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014. What if one of my cats if pregnant?




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This article is from the Feline Infectious Peritonitis FAQ, posted to rec.pets.cats newsgroup. Maintained by Erin Miller with numerous contributions by others.

014. What if one of my cats if pregnant?

It is suggested that queens be completely isolated from other cats (isolated in its own room, not its own cage within a room). This room should be empty for one week prior to placing the queen there, and should be disinfected with a 1:32 solution of bleach. The queen should be placed in the isolation room 10-14 days prior to delivery. All bowls and litter boxes should be used exclusively for that room, and not interchanged with any others. You should disinfect your hands when entering and leaving the isolation room. If possible, you should even try to have separate clothing, such as a smock and slippers which are restricted to the isolation room to decrease risk.

If the queen is not seronegative, you may want to consider an early weaning program. The queen should be removed from the kittens at age 4-6 weeks and never returned. During the first 4-6 weeks of a kitten's life, it gets its antibodies from their mother, therefore they are immune to anything she may be shedding. After that time period, they start making their own antibodies. If the queen is a carrier of coronaviruses, she can shed FECV to the kittens, and they are most likely to become infected during that time period. Regardless of whether the kittens are weaned early and isolated from the mother, they should be kept isolated from all other cats in the household. In addition to minimizing the risk of the kittens developing FIP, the risk of exposure to other viruses and diseases will be reduced.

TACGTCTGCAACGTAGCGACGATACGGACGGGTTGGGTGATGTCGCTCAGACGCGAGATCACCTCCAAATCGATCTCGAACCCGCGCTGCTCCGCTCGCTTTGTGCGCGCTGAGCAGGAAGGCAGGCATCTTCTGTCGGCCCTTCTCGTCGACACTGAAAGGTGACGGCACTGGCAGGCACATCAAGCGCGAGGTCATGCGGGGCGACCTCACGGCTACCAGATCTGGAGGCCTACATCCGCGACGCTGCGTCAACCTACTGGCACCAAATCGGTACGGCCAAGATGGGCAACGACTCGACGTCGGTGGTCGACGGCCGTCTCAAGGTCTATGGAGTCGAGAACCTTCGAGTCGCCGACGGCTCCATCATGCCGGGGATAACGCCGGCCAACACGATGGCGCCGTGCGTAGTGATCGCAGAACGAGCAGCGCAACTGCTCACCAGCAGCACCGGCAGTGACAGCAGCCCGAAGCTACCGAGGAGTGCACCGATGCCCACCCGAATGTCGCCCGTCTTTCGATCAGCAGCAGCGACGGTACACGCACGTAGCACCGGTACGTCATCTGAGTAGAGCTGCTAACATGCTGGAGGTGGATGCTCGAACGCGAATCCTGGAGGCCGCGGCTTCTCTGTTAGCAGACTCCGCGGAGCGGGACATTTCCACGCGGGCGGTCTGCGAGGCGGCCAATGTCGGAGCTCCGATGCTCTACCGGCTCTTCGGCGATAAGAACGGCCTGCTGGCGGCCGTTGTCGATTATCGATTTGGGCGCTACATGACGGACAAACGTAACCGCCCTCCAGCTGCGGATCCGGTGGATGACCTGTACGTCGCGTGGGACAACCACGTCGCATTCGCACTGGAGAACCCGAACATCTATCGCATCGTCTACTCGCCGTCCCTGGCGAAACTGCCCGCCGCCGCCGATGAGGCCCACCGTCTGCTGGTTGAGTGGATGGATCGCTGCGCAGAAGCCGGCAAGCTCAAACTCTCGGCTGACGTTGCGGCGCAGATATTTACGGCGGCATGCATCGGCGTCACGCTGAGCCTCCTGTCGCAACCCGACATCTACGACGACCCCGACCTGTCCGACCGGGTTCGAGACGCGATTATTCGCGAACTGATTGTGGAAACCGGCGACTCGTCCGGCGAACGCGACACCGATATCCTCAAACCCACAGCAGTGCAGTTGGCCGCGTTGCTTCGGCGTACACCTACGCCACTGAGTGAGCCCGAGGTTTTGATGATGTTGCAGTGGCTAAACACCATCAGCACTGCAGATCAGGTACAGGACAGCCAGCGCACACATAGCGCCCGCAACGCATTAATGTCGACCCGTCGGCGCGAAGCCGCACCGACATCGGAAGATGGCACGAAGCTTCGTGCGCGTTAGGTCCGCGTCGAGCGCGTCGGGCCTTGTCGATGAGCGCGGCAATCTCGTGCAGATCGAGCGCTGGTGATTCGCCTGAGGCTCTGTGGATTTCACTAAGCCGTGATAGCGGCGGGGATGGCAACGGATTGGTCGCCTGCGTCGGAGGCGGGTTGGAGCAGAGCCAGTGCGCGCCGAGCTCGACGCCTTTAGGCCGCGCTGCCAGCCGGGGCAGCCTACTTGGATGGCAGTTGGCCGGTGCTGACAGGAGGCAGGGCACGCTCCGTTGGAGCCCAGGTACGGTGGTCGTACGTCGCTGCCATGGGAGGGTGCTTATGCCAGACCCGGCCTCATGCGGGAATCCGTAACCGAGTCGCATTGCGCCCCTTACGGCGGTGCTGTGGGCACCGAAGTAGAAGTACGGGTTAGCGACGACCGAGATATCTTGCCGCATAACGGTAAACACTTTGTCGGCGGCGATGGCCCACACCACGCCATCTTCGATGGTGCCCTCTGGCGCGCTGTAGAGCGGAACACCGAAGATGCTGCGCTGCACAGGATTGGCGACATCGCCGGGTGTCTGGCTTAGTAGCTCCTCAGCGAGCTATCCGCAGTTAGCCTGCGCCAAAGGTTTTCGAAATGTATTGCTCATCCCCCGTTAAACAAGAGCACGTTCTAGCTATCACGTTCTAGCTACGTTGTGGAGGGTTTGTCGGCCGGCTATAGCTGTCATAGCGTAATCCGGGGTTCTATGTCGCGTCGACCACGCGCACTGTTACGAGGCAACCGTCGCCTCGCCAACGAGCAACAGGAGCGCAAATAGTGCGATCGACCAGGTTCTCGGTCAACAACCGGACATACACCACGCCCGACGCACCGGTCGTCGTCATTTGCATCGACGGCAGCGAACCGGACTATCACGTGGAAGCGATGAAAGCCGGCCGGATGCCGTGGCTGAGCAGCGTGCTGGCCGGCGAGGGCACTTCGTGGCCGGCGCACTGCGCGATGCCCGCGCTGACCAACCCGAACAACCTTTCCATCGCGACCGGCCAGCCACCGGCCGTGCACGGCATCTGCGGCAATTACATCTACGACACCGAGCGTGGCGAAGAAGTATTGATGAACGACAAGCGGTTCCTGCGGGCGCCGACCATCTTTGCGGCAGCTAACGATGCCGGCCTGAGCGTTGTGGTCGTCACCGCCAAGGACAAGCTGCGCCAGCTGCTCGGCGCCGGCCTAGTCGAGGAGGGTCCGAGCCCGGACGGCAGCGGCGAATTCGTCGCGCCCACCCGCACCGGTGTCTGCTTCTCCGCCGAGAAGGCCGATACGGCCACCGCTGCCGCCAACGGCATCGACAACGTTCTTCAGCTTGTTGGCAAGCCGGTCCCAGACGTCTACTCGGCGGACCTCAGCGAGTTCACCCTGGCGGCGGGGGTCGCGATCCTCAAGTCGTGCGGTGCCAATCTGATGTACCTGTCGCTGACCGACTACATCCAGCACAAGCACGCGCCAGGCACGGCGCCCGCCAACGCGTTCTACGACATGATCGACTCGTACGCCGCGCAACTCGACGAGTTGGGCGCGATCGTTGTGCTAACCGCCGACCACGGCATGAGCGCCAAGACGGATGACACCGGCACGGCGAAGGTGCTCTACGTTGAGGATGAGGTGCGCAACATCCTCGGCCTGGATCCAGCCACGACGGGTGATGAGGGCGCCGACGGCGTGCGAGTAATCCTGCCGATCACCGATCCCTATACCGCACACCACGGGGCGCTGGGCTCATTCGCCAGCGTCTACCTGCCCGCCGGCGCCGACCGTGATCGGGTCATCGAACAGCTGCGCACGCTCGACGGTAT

Kittens should be raised in complete isolation from the queen and all other cats/kittens in the household until they leave the cattery. If the kitten is to be kept in the cattery, it should be isolated for 16 weeks, and then the FIP vaccination series should be completed before allowing the kittens to interact with the other cats.

Is there any evidence for this?

A 1992 study found the following: 400 kittens were divided into 41 household with various FIP histories. In one group the kittens were allowed to freely associate with all the cats. In a second group the kittens were isolated only with their mother. In the third group, the kittens were isolated by themselves starting at age 2-6 weeks. Only in this last group did all of the kittens remain seronegative for any/all coronaviruses.

That sounds absolutely ridiculous! Who would go through all that? Nobody says a breeder HAS to do any of this. These are merely the precautions currently recommended by the Cornell Feline Health Center and the recommendations which came out of the Winn Foundation sponsored Seminar on FIP/FECV. It is an option kitten buyers can use in determining which breeder to select if they so choose, but it is by no mean mandatory.

 

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